Musaeum Minervae (London, England) / [1636] The constitutions of the Musaeum Minervaæ.
Muschamp, Agmondisham. / [1642] Further intelligence from Ireland,: declared in a letter sent from Captaine Muschampe, Captaine of the castle of Corke, to an especiall friend of his in this city of London: with some other newes from other parts of the said kingdome.
Muschet, George, poet. / [M.D.C.X. 1610] The complaint of a Christian soule. Containing certaine remedies and comforts against the trouble and conflict of conscience. Newlie written in meter.
Musculus, Wolfgang, 1497-1563. / [Anno Domini. 1555. In the month of July. 1555] The temporysour (that is to saye: the obseruer of tyme, or he that chaungeth with the tyme.) Compyled in Latyn by the excellent clarke Wolfangus Musculus, and tra[n]slated into Frenche by M. Vallerain Pullain. And out of Frenche into Inglishe by R.P. 1555.
Musculus, Wolfgang, 1497-1563. / [1556?] Of the lawful and vnlawful vsurie amo[n]gest Christians, added by Wolfgang Muscul vnto the ende of his booke vppon the Psalmes.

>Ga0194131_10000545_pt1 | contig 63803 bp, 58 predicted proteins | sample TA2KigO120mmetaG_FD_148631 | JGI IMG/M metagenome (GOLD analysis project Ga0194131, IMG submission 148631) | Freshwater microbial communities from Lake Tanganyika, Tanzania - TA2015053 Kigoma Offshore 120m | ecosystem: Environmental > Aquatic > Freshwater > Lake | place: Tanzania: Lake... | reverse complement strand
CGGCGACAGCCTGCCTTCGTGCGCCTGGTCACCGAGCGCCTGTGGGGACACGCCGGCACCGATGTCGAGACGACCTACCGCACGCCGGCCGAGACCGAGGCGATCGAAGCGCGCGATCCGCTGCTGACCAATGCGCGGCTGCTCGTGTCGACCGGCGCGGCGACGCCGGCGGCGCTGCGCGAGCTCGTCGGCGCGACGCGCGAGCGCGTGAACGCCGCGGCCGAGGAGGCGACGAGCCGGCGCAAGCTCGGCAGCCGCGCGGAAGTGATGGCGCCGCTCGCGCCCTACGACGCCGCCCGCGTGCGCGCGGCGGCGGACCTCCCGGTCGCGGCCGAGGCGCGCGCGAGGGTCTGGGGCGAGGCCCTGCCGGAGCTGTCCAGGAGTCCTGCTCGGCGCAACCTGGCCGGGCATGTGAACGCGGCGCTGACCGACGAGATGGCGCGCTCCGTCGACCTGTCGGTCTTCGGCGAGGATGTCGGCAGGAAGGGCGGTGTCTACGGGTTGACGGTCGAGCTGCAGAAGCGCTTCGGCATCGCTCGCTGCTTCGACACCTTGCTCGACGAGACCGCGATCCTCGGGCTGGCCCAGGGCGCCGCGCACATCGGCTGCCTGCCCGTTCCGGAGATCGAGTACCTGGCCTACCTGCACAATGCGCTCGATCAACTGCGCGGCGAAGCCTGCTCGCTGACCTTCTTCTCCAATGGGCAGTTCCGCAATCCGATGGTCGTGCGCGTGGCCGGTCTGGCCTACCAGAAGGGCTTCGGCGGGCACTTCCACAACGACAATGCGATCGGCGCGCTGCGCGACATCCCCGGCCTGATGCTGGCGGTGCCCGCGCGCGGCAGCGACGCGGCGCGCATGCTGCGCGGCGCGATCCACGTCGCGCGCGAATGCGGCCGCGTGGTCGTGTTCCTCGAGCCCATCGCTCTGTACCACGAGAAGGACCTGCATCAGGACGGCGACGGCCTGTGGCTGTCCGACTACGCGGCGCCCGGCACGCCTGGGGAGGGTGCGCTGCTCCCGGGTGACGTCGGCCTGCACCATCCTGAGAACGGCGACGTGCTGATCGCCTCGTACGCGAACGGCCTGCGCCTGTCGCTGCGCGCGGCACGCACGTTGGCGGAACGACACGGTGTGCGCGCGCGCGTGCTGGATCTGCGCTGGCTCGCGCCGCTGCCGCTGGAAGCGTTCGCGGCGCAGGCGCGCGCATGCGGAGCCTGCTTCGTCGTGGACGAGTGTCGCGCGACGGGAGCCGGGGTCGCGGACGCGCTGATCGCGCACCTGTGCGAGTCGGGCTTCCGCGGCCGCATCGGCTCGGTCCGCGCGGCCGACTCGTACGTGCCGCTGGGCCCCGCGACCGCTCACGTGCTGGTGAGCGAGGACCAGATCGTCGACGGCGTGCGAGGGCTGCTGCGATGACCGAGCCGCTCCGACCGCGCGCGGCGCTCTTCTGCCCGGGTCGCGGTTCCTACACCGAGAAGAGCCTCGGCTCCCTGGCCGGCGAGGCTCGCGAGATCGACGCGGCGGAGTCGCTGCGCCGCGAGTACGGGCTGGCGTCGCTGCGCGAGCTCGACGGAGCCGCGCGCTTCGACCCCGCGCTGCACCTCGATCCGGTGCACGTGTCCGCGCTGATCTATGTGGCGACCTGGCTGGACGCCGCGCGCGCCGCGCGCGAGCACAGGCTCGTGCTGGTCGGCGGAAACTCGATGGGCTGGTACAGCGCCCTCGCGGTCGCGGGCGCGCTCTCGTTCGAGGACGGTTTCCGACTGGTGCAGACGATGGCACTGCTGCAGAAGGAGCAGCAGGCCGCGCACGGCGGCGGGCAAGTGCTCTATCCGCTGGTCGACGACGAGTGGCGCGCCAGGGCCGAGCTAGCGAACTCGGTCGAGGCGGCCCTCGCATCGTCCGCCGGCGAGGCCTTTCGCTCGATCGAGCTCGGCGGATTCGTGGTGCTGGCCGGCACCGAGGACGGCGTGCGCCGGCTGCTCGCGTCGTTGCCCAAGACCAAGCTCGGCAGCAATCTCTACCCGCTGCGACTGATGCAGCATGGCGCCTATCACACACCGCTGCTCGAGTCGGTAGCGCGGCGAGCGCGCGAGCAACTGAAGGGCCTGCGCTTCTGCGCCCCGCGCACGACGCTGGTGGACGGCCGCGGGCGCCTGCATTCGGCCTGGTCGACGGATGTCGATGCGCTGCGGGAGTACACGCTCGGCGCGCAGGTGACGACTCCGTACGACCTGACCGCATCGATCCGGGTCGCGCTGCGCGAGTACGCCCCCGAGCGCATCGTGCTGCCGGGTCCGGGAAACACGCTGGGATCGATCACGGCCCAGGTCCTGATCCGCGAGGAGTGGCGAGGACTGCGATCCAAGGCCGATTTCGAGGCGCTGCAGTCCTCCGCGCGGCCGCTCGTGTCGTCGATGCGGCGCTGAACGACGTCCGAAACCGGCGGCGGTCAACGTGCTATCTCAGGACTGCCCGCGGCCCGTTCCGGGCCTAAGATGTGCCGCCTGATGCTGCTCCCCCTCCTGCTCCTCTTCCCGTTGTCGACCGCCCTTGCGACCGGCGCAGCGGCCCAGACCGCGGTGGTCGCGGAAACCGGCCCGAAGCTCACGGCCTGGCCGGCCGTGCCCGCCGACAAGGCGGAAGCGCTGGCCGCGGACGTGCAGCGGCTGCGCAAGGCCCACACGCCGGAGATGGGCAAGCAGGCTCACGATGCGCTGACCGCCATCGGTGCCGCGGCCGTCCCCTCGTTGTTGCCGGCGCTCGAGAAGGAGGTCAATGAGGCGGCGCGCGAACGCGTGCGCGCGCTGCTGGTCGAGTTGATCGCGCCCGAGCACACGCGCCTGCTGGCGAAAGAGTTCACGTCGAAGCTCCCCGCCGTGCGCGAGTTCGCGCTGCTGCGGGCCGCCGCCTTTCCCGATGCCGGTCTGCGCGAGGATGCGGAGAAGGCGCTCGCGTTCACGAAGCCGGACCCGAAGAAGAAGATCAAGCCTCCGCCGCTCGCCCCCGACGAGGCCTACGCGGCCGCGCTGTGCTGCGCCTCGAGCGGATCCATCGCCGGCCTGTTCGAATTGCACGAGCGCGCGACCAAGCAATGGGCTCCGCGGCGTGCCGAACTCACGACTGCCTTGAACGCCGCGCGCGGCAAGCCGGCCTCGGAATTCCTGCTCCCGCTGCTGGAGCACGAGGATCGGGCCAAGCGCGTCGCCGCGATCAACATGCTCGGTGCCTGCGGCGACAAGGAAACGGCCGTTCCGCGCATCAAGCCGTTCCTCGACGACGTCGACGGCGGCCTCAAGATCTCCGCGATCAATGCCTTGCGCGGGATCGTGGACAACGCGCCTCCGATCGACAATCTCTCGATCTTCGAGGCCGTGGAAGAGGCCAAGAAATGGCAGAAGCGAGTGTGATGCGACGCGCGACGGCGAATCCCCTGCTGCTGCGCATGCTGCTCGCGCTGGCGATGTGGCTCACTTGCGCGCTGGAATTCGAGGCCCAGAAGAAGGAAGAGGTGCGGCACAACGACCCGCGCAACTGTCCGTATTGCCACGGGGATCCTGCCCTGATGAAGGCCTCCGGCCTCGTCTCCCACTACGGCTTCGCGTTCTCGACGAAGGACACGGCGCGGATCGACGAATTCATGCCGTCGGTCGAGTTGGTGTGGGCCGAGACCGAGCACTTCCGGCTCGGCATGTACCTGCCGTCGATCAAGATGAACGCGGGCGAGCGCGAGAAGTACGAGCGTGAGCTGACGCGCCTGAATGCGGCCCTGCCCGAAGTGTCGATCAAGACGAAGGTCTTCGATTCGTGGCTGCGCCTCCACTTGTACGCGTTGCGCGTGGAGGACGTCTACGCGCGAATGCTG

Musgrave, John, fl. 1654. / [Printed Anno Dom. 1650] A true and exact relation of the great and heavy pressures and grievances the well-affected of the northern bordering countries lye under, by Sir Arthur Haslerigs misgovernment, and placing in authority there for justices of the peace, commissioners for the militia, ministry, and sequestrations, malignants, and men disaffected to the present government, set forth in the petition, articles, letters and remonstrance, humbly presented to the councel of state, with his apologie to the Lord President, for publishing thereof. / By John Musgrave.
Musgrave, John, fl. 1654. / [1647] A fourth word to the wise, or A plaine discovery of Englands misery,: and how the same may be redressed; set forth in a letter written by a prisoner in the Fleete to Commissary Generall Ireton, and published by a friend of his and lover of his country for Englands good.
Musgrave, John, fl. 1654. / [Printed Anno Dom. 1651] Musgraves musle broken, or Truth pleading against falshood;: being a just defence and answer to two papers read by Sir Arthur Haslerig: set forth in a letter written to Mr. Moyer, one of the commissioners for compounding. Wherein is discovered how the common-wealth is abused by sub-cummissioners for sequestrations, and a revenue of 13000 l. per annum brought into the state, upon the discovery and charge of John Musgrave.